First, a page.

lans by Florida pastor Terry Jones to burn copies of the Koran on September 11 have flared into a media firestorm, with around-the-clock coverage on cable news channels and acres of newsprint dedicated to the story. But many critics are saying that the national media attention has just enabled Jones. U.S. Secretary of State Hillary Clinton even suggested that journalists quit covering the story "as an act of patriotism." Before the Koran-burning event was suspended, both Fox News and CNN said they would ignore it. If Jones goes ahead with the burning, should the media stay away?
Muslim journalists face the same questions: It's not just the U.S. press that has "given a global platform" to this "fringe pastor," says Justin Elliott at Salon. Pastor Jones' plan has been a "major story in the media in the Muslim world" for over a month, doing "untold damage to America's reputation." That's why Gen. Petraeus spoke out against it, and why it's now too big for the media to ignore.
"How (and why) the media made Terry Jones a star"
It may not deserve to be news, but it is: No doubt this stunt is getting more attention than it merits, says James Poniewozik at Time. But "the story is now making legitimate news." World leaders and military generals are involved, and there is "the prospect of real-world, non-virtual protest and unrest if the burning goes on."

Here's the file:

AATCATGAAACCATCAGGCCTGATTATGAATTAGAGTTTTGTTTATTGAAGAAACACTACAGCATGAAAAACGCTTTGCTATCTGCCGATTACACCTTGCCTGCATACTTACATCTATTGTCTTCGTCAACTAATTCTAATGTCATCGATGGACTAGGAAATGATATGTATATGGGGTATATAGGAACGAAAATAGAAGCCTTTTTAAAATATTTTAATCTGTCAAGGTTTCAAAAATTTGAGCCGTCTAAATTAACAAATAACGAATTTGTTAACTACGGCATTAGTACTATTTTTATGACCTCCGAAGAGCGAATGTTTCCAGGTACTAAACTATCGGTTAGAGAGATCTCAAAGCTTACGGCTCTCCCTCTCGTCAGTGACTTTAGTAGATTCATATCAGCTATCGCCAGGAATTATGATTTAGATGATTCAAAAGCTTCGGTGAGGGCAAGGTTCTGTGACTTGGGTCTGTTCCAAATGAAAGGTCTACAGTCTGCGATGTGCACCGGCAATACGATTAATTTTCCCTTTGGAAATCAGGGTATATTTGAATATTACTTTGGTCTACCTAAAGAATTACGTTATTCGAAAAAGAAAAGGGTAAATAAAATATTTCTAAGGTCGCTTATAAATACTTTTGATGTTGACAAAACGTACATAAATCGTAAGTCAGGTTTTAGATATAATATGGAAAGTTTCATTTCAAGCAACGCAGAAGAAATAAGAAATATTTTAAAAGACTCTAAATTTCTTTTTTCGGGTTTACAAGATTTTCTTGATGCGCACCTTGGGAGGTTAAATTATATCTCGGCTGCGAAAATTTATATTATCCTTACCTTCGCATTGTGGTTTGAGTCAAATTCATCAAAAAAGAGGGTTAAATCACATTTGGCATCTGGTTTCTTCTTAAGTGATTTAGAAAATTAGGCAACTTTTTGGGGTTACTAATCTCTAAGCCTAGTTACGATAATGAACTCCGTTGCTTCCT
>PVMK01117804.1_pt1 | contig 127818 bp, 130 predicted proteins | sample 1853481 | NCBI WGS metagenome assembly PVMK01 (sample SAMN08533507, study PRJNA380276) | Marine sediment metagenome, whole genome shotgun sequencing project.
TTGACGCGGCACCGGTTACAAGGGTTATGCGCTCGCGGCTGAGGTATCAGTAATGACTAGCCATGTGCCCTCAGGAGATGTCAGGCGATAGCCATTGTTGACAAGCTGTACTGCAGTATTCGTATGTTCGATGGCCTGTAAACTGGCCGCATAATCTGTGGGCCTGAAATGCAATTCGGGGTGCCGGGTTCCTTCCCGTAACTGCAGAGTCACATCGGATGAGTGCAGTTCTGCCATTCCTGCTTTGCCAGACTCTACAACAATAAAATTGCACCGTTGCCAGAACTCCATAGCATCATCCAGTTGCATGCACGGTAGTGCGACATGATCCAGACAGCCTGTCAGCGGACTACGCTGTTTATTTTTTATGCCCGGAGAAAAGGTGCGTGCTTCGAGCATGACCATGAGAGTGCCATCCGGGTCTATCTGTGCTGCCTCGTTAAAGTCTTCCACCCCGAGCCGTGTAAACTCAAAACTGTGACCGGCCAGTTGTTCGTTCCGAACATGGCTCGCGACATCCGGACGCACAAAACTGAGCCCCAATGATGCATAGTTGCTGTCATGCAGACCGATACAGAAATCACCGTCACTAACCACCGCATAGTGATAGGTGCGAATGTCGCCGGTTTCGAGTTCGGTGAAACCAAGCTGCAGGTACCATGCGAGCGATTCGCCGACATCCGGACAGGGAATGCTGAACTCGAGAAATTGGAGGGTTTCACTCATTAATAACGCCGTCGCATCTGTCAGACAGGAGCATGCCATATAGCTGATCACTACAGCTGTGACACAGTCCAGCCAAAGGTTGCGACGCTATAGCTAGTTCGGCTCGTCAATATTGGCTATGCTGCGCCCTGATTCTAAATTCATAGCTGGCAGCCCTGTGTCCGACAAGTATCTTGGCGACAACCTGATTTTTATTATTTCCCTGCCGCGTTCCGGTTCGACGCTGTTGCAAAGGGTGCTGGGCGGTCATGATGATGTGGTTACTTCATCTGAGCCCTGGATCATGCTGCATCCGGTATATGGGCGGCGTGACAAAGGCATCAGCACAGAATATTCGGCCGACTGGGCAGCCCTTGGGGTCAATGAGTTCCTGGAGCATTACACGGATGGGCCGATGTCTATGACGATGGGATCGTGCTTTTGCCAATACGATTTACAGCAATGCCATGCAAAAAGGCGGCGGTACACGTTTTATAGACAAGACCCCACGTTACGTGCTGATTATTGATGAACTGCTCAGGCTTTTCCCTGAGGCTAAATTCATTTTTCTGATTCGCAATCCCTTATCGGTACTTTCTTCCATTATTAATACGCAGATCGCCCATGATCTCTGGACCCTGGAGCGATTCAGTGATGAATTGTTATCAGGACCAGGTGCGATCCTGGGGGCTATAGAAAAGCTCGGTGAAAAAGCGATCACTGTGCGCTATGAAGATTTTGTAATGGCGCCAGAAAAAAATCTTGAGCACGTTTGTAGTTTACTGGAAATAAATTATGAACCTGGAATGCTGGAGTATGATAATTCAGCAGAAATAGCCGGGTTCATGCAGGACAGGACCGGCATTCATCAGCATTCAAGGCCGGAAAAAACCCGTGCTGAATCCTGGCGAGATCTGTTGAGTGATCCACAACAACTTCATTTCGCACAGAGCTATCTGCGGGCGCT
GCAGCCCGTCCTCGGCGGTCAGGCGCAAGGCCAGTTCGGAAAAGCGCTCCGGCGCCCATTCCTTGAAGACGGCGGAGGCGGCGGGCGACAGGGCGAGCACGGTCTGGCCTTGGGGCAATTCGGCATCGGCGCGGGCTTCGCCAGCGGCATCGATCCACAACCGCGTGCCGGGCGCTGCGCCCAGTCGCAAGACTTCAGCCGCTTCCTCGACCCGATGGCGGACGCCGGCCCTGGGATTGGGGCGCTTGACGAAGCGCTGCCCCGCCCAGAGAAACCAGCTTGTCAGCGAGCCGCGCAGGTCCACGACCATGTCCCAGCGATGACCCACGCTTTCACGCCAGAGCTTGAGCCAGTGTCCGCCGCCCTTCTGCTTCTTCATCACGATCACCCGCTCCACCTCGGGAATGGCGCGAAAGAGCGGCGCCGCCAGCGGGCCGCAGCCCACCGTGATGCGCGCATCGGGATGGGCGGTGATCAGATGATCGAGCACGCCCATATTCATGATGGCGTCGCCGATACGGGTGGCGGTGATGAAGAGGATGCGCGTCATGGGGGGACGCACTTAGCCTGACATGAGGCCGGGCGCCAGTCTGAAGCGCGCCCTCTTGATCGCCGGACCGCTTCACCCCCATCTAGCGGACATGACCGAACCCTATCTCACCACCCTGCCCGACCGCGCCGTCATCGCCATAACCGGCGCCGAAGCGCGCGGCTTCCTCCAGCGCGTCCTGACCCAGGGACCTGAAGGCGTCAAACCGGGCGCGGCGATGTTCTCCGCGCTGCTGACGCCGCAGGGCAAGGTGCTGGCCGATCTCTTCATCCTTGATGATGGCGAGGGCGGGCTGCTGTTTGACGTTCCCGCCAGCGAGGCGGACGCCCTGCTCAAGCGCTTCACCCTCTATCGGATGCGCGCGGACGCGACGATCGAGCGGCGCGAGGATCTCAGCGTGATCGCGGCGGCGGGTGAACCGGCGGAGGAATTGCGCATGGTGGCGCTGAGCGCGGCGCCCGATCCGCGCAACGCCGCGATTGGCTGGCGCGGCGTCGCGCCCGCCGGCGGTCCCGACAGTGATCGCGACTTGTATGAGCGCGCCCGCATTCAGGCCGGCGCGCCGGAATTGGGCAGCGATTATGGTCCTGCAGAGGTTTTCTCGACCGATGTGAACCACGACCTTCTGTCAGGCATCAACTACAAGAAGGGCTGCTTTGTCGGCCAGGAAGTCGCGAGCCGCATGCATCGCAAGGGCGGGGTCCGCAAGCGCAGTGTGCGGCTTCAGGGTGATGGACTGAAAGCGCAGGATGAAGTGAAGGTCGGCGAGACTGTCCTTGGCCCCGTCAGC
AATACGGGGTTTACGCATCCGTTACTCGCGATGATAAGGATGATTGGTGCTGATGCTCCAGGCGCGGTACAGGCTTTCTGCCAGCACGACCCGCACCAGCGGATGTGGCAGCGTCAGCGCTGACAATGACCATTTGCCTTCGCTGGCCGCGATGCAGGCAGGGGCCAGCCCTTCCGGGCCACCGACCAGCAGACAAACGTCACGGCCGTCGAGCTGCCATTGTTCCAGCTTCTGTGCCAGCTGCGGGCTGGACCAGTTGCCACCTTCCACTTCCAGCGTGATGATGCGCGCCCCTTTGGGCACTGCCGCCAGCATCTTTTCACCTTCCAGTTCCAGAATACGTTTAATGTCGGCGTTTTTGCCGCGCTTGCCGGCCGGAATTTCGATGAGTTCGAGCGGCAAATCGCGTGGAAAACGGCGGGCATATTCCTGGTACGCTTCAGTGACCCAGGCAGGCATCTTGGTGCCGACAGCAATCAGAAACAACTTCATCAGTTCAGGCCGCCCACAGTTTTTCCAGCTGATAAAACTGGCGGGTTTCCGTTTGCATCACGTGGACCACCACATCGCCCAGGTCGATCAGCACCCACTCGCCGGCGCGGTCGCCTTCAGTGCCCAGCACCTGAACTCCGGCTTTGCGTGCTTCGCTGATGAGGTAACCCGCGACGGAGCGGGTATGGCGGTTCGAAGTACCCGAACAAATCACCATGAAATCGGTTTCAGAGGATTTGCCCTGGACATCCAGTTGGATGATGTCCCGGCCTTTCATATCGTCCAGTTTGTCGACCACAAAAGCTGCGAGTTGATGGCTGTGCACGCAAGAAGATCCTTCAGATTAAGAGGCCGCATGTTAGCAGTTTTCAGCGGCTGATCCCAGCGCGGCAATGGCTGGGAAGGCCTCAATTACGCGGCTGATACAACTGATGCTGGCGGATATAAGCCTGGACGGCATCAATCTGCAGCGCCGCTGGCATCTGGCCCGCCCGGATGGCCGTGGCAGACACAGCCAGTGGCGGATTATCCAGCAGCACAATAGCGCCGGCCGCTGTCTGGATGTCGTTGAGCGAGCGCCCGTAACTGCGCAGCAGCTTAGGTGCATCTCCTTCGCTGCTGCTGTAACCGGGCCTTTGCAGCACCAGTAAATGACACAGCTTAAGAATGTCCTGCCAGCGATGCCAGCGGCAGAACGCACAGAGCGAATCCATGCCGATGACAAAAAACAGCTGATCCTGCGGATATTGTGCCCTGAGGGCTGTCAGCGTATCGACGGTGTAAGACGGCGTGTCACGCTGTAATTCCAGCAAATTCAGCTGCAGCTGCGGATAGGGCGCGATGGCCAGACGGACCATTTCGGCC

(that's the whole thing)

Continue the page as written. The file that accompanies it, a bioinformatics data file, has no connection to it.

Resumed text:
"The media and Islam-o-mania: gasoline for the fire"
Quit handing out the free publicity: Here's a message to my fellow journalists, says Melody Moezzi at The Huffington Post. "Please let this issue go." At this point, "it's as if the media is running advertisements for this pseudo-Christian man and his church." I recognize the irony in writing about this, "but I simply can't remain silent any longer."
"A plea to ignore the ignorant"
We shouldn't ignore, but educate: The question shouldn't be whether the media covers it, says Gloria Goodale at the Christian Science Monitor, but how it covers it. It's the nature of journalism to focus on the "extreme, the unusual and the interesting." But it is our responsibility to "place a person like Jones in proper perspective." Reporting the "context, perspective and history" of this kind of protest should be an essential part of the story.
"Could the media have ignored Terry Jones and his Koran-burning plan?"
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